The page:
A Photo Essay by Jonathan English
Memory sometimes eludes us, smirks, plays tricks. Now, as I write and peer back into the golden haze of early childhood memories, I seem to remember in church flipping through vibrant maps at the back of Bibles, tracing journeys of Biblical characters, through deserts, across water, encountering detour and hardship and salvation and loss. In the background, fragments from sermon narratives waft through the air of the hushed, listening church. Somehow, at the edges and first formulations of memory, my first impression seemed to be that these maps, these places rather, no longer existed in the real world. They were foreign and, more than that, forever unreachable, mystical, though infused with a gritty realism.
I say this with some sense of embarrassment, conscious of ignorance. But perhaps it’s necessary to acknowledge ignorance (inevitable at any beginning after all), to truly move beyond it. It may be that to fear such an acknowledgment is ultimately to fear the quest for new knowledge. “In order to arrive at what you do not know, you must go by a way which is the way of ignorance”—St. John of the Cross.
At some point, though I don’t know when, the realization must have dawned on me that the places drawn in those maps haven’t disappeared. They still exist. Only the lines on the maps have been rearranged. Political lines shifted, antiquating old maps, depicting new nations with new cities and new words, reflecting current affairs and reality.
Traveling recently to these pilgrim lands—Israel and Palestine in particular—was like a waking dream almost, beyond childhood imagining. A bit like time travel, reaching back in time into the past, or at least to a place of unforgetting continuity between past and present. We floated in the still summer heat on the Sea of Galilee, dipped in the Jordan, walked among dusty Jewish and Roman ruins still standing from millennia past. Za’atar spice we craved. The turquoise water of the Mediterranean took one’s breath away. The photos below document some of that journey.
Along the way, there’s opportunity to learn. About history and religion. About Jews and Christians and Muslims who live in close proximity. The place is freighted with a long and complex history, to be sure. Territory taken and overtaken, again and again. War. Affronts. Peace, both desired and feared.
Yet each religion teaches about God-given dignity that ethically demands respect. If these demands were met, albeit by imperfect people, the region would inevitably at last find peace.
In Jewish and Christian scripture, in the beginning, God created all mankind in his image, bearers of dignity entitled to brotherly and sisterly love. In the Genesis narrative, at the pinnacle of creation, God says, “’Let us make mankind in our image, in our likeness. . .’ So God created mankind in his own image, in the image of God he created them; male and female he created them.” (Genesis 1:26-27). From this derives the eloquent statement in the American Declaration of Independence: “We hold these truths to be self-evident, that all men are created equal, that they are endowed by their Creator with certain unalienable rights. . . .” Further, the greatest commandment, aside from loving God the Creator, is to love one’s neighbor, irrespective of religion or culture. In ancient Israel, scripture repeatedly reminded the Jewish people to treat even sojourners with justice, since they themselves were sojourners in Egypt before.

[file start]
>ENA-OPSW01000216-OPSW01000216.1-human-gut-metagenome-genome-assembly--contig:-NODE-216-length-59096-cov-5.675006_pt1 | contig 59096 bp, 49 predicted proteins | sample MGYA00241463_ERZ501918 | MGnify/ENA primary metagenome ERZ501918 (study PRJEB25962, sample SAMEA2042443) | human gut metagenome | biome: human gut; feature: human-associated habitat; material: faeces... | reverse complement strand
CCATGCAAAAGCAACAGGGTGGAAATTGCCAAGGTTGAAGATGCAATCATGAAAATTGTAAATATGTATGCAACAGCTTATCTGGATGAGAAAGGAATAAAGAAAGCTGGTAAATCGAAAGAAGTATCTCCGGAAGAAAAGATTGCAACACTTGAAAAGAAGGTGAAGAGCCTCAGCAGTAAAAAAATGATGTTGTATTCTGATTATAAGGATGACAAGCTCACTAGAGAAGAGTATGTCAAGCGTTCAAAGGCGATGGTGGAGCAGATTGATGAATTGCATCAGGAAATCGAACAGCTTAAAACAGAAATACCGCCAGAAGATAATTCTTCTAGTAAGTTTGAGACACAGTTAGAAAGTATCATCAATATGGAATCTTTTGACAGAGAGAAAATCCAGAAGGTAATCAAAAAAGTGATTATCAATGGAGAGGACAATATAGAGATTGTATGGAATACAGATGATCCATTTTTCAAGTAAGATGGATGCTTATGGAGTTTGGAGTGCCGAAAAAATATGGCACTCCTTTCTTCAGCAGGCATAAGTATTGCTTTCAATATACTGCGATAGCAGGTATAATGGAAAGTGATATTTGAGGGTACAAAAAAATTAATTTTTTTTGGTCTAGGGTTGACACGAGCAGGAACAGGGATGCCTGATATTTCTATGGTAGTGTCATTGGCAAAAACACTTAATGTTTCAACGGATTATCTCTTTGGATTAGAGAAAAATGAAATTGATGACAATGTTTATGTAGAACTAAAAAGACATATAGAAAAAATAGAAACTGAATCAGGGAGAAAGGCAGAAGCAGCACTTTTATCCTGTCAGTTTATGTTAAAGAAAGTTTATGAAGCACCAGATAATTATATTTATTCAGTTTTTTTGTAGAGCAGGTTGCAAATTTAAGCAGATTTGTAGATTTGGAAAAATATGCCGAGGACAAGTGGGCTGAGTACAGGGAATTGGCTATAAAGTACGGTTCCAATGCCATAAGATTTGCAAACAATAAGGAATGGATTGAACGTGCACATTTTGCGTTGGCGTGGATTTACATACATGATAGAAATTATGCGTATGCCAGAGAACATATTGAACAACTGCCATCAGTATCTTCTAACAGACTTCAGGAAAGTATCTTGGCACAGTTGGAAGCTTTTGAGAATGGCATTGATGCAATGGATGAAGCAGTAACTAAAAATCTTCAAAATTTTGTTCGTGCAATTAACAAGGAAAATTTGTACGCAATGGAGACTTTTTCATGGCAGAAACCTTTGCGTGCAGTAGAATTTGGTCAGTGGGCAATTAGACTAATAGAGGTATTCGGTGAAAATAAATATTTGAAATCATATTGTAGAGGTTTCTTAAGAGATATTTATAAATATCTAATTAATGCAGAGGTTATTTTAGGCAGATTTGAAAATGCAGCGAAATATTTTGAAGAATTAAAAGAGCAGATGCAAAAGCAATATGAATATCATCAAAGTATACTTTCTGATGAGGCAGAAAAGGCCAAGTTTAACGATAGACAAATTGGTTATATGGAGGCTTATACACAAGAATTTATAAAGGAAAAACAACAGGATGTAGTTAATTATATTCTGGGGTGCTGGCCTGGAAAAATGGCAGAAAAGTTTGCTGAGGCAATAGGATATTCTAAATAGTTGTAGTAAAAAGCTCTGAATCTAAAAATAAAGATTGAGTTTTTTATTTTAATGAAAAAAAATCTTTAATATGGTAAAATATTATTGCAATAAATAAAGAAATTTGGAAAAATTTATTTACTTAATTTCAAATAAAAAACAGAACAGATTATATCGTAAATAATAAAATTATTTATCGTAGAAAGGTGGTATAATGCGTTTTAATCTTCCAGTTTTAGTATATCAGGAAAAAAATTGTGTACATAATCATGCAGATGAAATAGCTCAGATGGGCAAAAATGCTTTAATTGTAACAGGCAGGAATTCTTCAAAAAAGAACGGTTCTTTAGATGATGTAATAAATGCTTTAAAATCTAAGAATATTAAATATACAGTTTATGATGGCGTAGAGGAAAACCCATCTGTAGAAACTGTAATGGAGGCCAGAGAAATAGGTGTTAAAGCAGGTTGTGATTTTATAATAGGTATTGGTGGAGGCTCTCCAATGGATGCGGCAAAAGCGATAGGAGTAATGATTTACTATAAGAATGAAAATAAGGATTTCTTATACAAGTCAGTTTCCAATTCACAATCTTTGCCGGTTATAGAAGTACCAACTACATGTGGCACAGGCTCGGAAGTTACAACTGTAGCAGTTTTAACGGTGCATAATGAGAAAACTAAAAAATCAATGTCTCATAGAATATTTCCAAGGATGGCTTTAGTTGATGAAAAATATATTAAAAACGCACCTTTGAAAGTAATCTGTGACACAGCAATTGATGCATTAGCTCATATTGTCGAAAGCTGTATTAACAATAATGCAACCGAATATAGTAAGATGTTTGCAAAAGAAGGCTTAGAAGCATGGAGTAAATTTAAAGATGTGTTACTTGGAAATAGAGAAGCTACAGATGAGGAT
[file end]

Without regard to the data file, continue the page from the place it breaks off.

So, too, in Islam, God gives to all people human dignity, karamah (or karama) in Arabic. “We have bestowed dignity [or honor] on the children of Adam . . . and conferred upon them special favors above the greater part of Our creation.” (Quran 17:70). (Though, despite such unreserved language, some Muslim commentators have apparently viewed this dignity/honor as limited to certain groups or people.) Consistent with this passage, in the recent Marrakesh Declaration of 2016, Muhammad’s Charter of Medina is understood as a protector of rights, specifically “guarantee[ing] the religious liberty of all, regardless of faith.”
This significant sphere of agreement merits contemplation. May we all reverence others with full respect for their inalienable individual human dignity. Listening, exploring, and learning more about others may be one step in that direction. Like Harper Lee wrote in To Kill a Mockingbird, “you never really know a man until you stand in his shoes and walk around in them.” The photos below offer a virtual glimpse or spark to that end, an invitation to exploration.
As travelers ascended the road to Jerusalem during the three Jewish pilgrimage festivals, it’s believed that pilgrims would sing the fifteen Psalms called Songs of Ascents, united in prayerful human longing. Here is a famous one, Psalm 126:
When the Lord restored the fortunes of Zion, we were like those who dreamed. Our mouths were filled with laughter, our tongues with songs of joy. Then it was said among the nations, “The Lord has done great things for them.” The Lord has done great things for us, and we are filled with joy. Restore our fortunes, Lord, like streams in the Negev. Those who sow with tears will reap with songs of joy. Those who go out weeping, carrying seed to sow, will return with songs of joy, carrying sheaves with them.
May all neighbors there find such joy and peace and flourishing fortunes.